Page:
In a later study comparing synovial fluid samples from clinically healthy dogs and dogs with knee problems, suffering from cruciate ligament disease or osteoarthritis secondary to other arthropathies, it was found that the increase in anti-collagen autoantibodies in the synovial fluid was not specific to the type of joint disease.

Similarly, more recent studies failed to prove that anti-collagen antibodies initiated CCL damage in dogs. Nevertheless, it is possible that anti-collagen antibodies persist in chronic arthritis in some dogs with an unstable cruciate ligament, even though collagen is not the primary trigger for degenerative changes.

In addition to the immune mechanisms, there has also been considerable interest in the role of arthritis in the pathogenesis of CCL disease.

Pro-inflammatory cytokines

It is still unknown why osteoarthritis continues to develop despite restoring stability to the knee joint.

It has been suggested that pro-inflammatory cytokines are the factors that can trigger and perpetuate arthritis.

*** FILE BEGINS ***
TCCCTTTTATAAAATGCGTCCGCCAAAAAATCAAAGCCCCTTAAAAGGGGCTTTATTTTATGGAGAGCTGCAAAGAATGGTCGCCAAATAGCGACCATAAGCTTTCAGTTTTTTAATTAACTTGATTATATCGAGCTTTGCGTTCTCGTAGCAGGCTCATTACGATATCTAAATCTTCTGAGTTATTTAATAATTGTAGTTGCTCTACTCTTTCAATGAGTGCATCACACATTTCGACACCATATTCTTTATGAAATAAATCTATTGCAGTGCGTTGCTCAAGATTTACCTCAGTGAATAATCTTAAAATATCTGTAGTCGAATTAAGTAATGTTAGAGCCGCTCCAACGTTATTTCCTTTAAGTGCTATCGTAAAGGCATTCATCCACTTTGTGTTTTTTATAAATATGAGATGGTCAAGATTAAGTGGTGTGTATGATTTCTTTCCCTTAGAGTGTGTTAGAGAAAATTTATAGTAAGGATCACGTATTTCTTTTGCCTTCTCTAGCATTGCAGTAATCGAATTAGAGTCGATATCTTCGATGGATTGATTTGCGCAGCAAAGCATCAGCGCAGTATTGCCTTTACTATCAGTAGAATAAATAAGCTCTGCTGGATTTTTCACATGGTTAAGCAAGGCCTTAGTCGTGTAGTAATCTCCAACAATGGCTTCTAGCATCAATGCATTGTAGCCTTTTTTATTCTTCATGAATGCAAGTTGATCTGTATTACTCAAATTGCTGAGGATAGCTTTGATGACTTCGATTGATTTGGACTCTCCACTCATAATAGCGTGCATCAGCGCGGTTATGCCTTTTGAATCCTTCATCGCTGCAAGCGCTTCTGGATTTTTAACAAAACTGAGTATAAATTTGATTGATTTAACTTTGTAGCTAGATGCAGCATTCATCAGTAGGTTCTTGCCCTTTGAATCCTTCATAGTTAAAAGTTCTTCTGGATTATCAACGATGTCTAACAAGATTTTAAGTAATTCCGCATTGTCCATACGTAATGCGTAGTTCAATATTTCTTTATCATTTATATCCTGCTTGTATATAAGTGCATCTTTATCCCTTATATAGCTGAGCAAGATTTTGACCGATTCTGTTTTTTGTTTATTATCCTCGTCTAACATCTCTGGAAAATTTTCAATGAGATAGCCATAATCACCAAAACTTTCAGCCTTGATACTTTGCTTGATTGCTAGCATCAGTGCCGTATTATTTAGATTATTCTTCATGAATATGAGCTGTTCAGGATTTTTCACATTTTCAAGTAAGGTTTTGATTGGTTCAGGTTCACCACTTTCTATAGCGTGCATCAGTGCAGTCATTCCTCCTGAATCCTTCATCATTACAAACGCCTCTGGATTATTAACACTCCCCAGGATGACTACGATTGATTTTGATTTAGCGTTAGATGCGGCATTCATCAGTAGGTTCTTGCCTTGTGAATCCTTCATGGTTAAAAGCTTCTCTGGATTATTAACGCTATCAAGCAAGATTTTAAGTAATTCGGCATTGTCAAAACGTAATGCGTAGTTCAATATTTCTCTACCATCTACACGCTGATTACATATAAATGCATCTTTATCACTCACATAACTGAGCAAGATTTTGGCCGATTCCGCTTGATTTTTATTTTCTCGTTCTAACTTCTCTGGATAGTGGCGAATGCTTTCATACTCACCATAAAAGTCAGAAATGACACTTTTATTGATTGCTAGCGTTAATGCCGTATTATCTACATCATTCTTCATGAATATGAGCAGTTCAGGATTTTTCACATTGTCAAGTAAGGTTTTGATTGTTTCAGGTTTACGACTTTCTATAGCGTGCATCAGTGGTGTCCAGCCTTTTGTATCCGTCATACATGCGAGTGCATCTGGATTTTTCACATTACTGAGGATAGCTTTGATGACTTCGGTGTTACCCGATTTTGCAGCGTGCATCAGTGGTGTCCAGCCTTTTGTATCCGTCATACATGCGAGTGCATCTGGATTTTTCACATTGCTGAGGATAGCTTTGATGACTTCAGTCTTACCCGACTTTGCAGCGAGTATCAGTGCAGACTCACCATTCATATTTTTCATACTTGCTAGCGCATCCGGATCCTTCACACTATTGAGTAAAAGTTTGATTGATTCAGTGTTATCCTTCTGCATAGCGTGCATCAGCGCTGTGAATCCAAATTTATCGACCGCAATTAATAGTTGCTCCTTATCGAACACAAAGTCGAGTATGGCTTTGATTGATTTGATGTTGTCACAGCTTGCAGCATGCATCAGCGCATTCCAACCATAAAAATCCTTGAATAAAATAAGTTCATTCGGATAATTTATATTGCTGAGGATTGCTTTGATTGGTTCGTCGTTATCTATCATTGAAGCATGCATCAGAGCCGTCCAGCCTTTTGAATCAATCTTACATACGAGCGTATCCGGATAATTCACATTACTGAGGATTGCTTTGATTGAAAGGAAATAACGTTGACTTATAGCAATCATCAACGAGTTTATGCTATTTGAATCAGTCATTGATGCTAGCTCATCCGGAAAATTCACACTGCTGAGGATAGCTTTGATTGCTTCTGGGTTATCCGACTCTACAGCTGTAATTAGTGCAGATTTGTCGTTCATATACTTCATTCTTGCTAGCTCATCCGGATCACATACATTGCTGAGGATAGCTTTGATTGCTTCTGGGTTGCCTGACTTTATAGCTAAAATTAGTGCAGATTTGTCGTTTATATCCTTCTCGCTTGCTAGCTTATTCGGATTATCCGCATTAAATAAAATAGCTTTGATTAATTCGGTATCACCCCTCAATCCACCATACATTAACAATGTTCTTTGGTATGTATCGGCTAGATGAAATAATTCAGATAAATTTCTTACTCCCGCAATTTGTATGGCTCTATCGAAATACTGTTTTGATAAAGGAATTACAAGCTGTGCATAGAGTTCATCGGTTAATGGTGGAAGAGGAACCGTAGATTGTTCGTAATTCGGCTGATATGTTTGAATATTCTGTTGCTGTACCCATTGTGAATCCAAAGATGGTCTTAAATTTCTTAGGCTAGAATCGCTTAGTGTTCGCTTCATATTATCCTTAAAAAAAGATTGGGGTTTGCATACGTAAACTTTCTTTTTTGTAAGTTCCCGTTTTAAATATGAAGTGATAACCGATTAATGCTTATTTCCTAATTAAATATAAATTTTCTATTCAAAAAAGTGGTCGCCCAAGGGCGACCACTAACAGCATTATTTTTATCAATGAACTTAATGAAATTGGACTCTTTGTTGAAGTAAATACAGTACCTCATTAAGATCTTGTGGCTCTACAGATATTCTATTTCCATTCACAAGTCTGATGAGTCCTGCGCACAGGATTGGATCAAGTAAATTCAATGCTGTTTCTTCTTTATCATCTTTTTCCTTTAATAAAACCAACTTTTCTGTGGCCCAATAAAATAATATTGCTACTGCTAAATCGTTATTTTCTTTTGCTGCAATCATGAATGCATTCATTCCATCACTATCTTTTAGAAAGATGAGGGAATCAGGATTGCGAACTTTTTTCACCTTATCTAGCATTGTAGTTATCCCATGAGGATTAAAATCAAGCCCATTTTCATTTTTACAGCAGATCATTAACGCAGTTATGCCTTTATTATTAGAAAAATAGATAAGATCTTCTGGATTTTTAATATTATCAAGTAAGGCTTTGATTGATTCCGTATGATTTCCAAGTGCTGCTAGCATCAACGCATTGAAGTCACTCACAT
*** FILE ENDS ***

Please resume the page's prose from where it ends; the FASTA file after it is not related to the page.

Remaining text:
In people with anterior cruciate ligament injury and osteoarthritis, an imbalance between pro-inflammatory and anti-inflammatory cytokines has been demonstrated.

Unfortunately, there is limited information available so far on the role of cytokines and growth factors in osteoarthritis in dogs.

In a study by Muir et al. (2005) found increased expression of matrix degrading enzymes. The release of proteolytic collagenases into the synovial fluid can significantly deteriorate the structural properties of CCL and predispose it to rupture.

A rupture of the cranial cruciate ligament may occur as a result of the following diseases:

  • medial dislocation of the patella,
  • rheumatoid arthritis,
  • lupus,
  • immune background polyarthritis,
  • septic arthritis,
  • joint infection,
  • osteochondrosis (a developmental disorder of cartilage).

Some authors (Hayashi et al.) suggest that ligament degeneration may be part of a protective response to hypoxia or oxidative stress.

In more recent studies, Ichinoe et al. propose that cartilage matrix production and fibrocyte metaplasia could be a response to some external forces such as microtrauma.